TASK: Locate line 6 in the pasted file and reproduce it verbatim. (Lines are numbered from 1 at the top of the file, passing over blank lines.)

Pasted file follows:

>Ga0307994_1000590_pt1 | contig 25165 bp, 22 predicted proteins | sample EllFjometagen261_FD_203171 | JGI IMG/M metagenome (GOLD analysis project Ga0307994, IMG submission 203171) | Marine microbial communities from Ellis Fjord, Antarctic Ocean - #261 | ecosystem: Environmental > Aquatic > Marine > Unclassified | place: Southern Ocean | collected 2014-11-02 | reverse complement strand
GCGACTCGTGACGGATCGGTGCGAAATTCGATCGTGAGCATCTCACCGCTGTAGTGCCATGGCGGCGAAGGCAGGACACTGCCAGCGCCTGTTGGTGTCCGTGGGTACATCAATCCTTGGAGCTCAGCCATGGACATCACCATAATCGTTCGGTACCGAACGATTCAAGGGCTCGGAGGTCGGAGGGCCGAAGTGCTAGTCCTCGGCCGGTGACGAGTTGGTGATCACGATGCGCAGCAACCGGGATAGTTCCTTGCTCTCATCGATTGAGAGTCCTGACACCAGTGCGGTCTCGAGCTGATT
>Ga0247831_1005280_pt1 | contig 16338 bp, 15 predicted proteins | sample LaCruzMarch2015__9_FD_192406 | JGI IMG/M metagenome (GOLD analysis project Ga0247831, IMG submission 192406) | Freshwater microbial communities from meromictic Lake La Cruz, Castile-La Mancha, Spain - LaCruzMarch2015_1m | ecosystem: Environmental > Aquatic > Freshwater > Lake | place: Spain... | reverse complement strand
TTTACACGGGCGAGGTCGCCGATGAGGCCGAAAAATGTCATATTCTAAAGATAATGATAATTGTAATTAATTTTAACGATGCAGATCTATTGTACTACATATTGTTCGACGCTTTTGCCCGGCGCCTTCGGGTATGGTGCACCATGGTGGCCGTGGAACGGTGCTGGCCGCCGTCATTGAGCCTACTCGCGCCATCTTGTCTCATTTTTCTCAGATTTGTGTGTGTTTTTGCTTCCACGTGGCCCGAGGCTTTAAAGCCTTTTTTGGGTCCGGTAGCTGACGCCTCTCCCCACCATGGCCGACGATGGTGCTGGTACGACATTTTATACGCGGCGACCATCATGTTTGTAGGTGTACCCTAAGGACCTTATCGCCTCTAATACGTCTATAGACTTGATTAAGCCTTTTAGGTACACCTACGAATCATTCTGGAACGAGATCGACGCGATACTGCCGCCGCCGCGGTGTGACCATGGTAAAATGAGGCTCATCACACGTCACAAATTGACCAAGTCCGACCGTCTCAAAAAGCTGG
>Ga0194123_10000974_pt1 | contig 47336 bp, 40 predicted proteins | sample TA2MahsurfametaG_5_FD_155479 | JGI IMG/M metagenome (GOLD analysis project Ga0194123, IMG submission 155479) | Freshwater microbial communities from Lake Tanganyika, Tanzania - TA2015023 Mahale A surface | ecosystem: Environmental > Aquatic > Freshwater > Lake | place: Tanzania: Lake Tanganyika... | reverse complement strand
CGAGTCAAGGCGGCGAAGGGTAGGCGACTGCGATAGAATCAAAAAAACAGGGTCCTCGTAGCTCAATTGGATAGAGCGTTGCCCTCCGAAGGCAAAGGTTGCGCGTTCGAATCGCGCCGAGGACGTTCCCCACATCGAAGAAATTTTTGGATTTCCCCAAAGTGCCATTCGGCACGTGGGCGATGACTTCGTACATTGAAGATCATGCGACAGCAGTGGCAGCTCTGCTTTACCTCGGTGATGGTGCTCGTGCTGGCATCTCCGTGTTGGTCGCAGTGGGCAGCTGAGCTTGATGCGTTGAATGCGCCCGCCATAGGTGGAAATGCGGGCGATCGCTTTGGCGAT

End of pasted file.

CGAGTCAAGGCGGCGAAGGGTAGGCGACTGCGATAGAATCAAAAAAACAGGGTCCTCGTAGCTCAATTGGATAGAGCGTTGCCCTCCGAAGGCAAAGGTTGCGCGTTCGAATCGCGCCGAGGACGTTCCCCACATCGAAGAAATTTTTGGATTTCCCCAAAGTGCCATTCGGCACGTGGGCGATGACTTCGTACATTGAAGATCATGCGACAGCAGTGGCAGCTCTGCTTTACCTCGGTGATGGTGCTCGTGCTGGCATCTCCGTGTTGGTCGCAGTGGGCAGCTGAGCTTGATGCGTTGAATGCGCCCGCCATAGGTGGAAATGCGGGCGATCGCTTTGGCGAT